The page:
Cuomo's Statement Sparks Gun Control Debate

7:35 PM, Dec 17, 2012   |    comments
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New York Governor Andrew Cuomo

BUFFALO, N.Y. - It's only natural that Friday's tragic shooting in Newtown will open the door for another emotional debate regarding gun control. In fact, it appears to have already begun.

A comment from Governor Andrew Cuomo (D-New York) may have set the tone for what's to come. Five hours after the shooting, one of the strongest and fastest statements about gun control came from Gov. Cuomo

In part, Gov. Cuomo said: ". . . This is yet another senseless and horrific act of violence involving guns. We as a society must unify and once and for all crack down on the guns that have cost the lives of far too many innocent Americans. Let this terrible tragedy finally be the wake-up call for aggressive action and I pledge my full support in that effort."

Senator Kirsten Gillibrand, who was in Western New York Friday, also weighed in

"I believe in the second amendment, and I support hunters rights and the rights of gun enthusiasts to own and be legal, law abiding citizens," Gillibrand (D-New York) said. "But when you have a mentally deranged person who has access to such powerful ammunition that is truly only designed for wartime, you have to ask -- does it make sense for us as a community? And I think that is the nature of the debate we will have."

According to NBC News, the Newtown shooter used two hand guns that were legally purchased by and registered to his mother.

Conservative politician-turned-radio-host David Bellavia, while on the air on WBEN, attacked leaders for raising the gun issue so soon.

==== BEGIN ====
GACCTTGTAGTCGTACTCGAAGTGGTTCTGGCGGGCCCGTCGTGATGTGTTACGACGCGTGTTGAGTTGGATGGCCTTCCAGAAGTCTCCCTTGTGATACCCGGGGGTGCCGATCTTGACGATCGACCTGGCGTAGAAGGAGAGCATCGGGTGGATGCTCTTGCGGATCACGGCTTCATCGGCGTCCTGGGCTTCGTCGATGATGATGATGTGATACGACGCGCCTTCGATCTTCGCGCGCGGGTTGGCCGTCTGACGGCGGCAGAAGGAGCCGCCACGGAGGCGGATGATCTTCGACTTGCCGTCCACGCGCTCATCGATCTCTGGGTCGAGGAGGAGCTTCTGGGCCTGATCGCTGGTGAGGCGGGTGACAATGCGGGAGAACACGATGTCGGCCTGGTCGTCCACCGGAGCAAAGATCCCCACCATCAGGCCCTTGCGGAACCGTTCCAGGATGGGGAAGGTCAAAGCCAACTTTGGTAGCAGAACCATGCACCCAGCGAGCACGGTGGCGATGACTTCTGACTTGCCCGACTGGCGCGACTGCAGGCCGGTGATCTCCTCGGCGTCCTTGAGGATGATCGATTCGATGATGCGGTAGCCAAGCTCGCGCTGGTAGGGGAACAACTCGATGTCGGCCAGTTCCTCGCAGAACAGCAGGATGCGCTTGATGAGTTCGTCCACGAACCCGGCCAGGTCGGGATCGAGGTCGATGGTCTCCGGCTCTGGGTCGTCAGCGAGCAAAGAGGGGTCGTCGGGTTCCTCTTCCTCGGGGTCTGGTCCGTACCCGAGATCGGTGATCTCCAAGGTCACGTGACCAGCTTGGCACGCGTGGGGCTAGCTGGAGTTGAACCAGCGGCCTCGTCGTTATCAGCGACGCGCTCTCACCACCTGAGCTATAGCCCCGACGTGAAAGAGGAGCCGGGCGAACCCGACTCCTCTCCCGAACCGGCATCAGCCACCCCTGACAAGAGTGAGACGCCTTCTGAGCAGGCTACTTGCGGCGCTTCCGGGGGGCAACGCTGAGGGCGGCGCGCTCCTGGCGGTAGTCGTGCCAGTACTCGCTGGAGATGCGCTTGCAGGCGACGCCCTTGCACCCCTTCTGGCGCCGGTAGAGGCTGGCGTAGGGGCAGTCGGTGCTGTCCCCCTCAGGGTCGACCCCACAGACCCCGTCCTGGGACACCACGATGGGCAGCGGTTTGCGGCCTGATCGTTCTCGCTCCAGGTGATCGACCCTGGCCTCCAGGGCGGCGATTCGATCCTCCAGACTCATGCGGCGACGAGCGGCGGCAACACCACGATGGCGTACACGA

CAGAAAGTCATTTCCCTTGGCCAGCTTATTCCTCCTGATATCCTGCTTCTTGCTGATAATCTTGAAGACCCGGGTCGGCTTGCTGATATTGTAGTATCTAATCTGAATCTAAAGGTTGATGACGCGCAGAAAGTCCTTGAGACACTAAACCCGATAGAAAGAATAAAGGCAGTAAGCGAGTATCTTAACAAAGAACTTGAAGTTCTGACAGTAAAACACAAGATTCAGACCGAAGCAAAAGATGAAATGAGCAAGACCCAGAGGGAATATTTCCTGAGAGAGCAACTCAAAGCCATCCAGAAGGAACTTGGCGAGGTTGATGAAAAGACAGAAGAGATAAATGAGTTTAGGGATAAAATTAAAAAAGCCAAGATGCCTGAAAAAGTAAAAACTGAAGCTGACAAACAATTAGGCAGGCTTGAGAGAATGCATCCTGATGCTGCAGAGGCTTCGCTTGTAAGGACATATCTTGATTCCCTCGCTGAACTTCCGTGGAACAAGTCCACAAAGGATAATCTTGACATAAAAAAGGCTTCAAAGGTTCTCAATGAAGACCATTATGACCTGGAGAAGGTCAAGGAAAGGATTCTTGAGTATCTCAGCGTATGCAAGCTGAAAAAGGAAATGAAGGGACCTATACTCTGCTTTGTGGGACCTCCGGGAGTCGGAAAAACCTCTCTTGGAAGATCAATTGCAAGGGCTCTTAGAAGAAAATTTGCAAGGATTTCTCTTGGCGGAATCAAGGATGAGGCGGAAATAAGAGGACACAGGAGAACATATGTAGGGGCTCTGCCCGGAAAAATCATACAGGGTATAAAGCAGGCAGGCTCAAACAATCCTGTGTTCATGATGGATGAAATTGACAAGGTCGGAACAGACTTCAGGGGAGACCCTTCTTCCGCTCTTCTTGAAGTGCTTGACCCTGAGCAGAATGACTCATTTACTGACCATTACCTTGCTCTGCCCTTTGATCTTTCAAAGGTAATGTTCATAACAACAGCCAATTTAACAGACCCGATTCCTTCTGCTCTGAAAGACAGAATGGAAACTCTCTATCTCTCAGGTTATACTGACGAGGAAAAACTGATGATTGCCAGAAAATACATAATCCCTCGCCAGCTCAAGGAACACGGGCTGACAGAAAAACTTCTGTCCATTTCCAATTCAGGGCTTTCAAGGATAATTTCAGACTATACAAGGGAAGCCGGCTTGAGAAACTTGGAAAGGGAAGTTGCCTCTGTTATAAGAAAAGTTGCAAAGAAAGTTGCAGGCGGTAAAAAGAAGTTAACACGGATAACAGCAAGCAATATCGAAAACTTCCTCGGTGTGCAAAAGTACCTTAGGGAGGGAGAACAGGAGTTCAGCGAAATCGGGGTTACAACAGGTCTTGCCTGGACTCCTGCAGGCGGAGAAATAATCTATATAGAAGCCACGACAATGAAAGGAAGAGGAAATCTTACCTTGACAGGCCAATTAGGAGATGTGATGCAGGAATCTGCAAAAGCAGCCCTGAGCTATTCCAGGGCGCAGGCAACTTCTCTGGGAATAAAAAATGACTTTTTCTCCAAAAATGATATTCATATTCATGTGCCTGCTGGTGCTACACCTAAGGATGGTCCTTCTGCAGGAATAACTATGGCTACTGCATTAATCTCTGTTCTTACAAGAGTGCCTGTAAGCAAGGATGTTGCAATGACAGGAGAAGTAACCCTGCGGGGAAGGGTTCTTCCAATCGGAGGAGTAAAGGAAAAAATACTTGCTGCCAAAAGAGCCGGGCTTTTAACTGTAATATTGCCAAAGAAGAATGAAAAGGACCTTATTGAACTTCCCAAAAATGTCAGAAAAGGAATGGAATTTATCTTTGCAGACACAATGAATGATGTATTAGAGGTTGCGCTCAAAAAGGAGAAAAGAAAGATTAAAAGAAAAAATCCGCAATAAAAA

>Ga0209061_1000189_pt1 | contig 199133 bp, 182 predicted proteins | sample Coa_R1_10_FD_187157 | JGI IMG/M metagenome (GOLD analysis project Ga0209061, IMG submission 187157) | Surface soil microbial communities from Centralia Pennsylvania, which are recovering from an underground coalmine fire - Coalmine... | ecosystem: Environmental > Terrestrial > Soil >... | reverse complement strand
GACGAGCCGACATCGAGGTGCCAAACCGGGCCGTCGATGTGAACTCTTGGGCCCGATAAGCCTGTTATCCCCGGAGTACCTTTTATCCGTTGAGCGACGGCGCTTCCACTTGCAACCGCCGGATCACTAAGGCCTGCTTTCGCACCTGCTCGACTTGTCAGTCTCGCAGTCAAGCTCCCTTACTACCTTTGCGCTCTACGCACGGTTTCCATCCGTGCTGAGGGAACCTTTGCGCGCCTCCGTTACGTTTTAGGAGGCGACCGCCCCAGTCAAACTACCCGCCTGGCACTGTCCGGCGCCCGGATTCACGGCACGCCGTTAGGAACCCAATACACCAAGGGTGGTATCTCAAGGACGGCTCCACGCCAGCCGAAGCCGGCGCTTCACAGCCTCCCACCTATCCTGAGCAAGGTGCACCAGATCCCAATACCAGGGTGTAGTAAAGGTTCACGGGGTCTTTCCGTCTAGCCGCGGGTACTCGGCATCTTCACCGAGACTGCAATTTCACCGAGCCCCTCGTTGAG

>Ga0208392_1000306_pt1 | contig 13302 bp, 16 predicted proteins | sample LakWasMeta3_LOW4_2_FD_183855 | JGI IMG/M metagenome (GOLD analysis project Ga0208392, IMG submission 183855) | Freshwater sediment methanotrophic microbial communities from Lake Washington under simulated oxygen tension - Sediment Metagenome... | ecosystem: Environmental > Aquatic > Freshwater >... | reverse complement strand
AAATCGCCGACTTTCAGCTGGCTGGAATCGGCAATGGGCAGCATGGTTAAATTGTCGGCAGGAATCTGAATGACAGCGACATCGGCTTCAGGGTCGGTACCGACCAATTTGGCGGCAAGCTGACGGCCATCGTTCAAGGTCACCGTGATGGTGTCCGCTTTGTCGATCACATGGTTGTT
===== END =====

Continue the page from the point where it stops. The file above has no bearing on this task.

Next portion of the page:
"There's not a tragedy in the world that a liberal, progressive won't exploit," Bellavia said to his radio listeners Friday evening. "A liberal is going to come up with any way to push their social agenda. Today should be about hugging your kids. Today should be about falling to our knees and thanking God for everything that we have."

An emotional President Obama, while not specifically referencing guns, talked about stopping similar massacres.

"The majority of those who died today were children. Beautiful little kids between the ages of five and ten years old. They had their entire lives ahead of them," President Obama said while wiping away tears. "As a country, we have been through this too many times. Whether it's an elementary school in Newtown or a shopping mall in Oregon or a temple in Wisconsin or a movie theater in Aurora, or a street corner in Chicago, these neighborhoods are our neighborhoods, and these children are our children. And we're going to have to come together and take meaningful action to prevent more tragedies like this, regardless of the politics."

We wanted to ask Republican Congressman-elect Chris Collins about the issue. His spokesperson told us Collins would not say anything beyond a condolence statement Collins posted on his facebook page.

We should note that all of these leaders first offered their condolences before delving into the gun control issue.

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